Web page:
In short, this project in Medicine Lodge wouldn’t have been nearly as special of a project if it simply “solved problems.”
Small towns aren’t an easy market to work in or even understand. Rumors and happenings spread throughout our 2,009 residents like wildfire. Thus, each of those residents had a strong opinion about all facets of the project: the size, cost, design, et cetera. While the project was certainly not “design-by-committee,” they took the time to understand each unique viewpoint and craft a solution that addresses these opinions on top of seeking out and solving problems. It was a crash course in architectural ethics.
It’s this delicate balance of ethics and a careful control of aesthetics that I took away from this project. Because of this, my home now has a community asset that fulfills every need and desire that we may have now, and will continue to serve us long into the future.
Thus, it is not surprising that a seemingly simple metal-clad duplex has been one of the most significant projects in my development as a young professional. This previous semester and the process we have gone through is exactly the process that I have come to appreciate. The time we have spent getting to know our clients, having happy hours with our team, and eating countless slices of Waldo Pizza dwarfs the time that we’ve spent designing and detailing the structure. Experiences like these add value to the project that cannot be quantified by any metric. This duplex isn’t made special through the lighting strategies we have implemented or the casework we have worked hard to design, detail, and build. Instead, what is special is that these unique experiences can be perceived through the nature of the place. Living in this duplex will be like getting to know each one of us in the Design+Make studio and each individual and organization on our team.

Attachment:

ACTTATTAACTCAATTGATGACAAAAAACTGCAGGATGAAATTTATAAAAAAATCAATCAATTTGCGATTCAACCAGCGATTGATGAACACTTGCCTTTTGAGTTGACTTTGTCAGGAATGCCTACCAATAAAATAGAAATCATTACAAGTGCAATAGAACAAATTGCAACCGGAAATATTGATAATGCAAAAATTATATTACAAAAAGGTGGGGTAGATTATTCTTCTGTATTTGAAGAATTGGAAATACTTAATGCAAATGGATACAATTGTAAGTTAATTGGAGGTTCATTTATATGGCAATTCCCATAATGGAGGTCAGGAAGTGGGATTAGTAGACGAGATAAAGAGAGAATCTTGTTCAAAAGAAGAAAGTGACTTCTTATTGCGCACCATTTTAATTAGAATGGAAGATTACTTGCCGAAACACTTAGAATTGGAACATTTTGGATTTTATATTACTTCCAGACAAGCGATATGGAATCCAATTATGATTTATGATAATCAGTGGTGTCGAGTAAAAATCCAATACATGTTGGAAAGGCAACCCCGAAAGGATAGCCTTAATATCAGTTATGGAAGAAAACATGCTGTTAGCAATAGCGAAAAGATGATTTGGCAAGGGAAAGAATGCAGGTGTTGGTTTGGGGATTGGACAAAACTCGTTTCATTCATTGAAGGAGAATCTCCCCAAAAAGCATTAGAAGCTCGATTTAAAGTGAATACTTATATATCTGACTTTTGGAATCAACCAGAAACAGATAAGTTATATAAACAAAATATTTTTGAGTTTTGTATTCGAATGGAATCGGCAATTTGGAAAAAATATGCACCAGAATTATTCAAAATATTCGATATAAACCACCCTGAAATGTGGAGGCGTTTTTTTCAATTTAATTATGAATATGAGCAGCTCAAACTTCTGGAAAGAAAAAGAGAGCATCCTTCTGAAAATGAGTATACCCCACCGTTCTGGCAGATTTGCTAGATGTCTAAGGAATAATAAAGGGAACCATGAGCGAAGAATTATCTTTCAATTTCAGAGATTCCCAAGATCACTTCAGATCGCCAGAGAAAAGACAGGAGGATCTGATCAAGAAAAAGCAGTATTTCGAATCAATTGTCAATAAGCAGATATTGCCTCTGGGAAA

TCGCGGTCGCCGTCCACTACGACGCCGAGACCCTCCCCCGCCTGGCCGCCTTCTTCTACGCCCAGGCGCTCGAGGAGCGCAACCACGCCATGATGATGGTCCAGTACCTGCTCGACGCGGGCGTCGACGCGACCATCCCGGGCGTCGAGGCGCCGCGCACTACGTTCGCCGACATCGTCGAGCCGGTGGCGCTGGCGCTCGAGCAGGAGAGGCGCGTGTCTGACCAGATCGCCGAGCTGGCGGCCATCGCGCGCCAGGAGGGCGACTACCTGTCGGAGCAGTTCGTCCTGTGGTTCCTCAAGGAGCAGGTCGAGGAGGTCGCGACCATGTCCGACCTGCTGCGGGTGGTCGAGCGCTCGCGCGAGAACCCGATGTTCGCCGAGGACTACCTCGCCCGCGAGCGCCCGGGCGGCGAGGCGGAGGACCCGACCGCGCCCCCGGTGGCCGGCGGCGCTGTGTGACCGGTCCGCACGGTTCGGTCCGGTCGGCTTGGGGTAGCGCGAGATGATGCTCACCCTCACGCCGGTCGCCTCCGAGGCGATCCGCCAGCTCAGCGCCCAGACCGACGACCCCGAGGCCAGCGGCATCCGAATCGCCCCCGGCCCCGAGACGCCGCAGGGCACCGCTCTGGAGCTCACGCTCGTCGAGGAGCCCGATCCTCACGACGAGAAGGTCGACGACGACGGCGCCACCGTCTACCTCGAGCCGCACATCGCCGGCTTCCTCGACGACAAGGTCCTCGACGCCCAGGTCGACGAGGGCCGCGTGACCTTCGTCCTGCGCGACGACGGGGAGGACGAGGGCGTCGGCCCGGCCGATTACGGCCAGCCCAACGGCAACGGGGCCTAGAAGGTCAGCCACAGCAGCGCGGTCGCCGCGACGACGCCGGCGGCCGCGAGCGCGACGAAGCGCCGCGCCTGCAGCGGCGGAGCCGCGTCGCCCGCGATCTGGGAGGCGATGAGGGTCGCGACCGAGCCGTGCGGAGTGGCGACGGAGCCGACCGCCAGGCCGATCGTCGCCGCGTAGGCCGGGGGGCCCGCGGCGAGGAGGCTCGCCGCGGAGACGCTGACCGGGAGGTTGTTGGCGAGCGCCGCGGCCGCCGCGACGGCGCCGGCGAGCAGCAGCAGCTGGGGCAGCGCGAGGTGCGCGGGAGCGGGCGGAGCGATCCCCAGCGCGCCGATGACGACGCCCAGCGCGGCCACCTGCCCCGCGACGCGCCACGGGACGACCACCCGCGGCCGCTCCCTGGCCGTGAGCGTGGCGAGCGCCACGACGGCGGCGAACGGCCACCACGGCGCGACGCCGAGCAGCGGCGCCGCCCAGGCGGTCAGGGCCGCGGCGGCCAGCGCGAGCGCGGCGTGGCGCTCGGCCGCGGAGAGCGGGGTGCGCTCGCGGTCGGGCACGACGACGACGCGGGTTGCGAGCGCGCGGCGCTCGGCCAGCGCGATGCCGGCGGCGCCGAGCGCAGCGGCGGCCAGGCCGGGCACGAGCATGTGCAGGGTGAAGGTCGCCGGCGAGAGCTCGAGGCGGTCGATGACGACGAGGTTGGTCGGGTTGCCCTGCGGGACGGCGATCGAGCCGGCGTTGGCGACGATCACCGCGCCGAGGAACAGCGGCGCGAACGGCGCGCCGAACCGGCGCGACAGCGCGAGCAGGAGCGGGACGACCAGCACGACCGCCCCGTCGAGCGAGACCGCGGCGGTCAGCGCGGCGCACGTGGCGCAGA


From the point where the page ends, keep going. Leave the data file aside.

All of us in the Design+Make studio have been working towards a singular goal – creating a place that defies the stigmas of affordable housing. However, we’ve all approached this in different ways. Because of my personal experiences, it was truly important for me to get to know the place, and to put my preconceived notions and biases aside. Only then was I ready to start – working my way to create our own “something special” in the heart of Waldo.
Written by Brock Traffas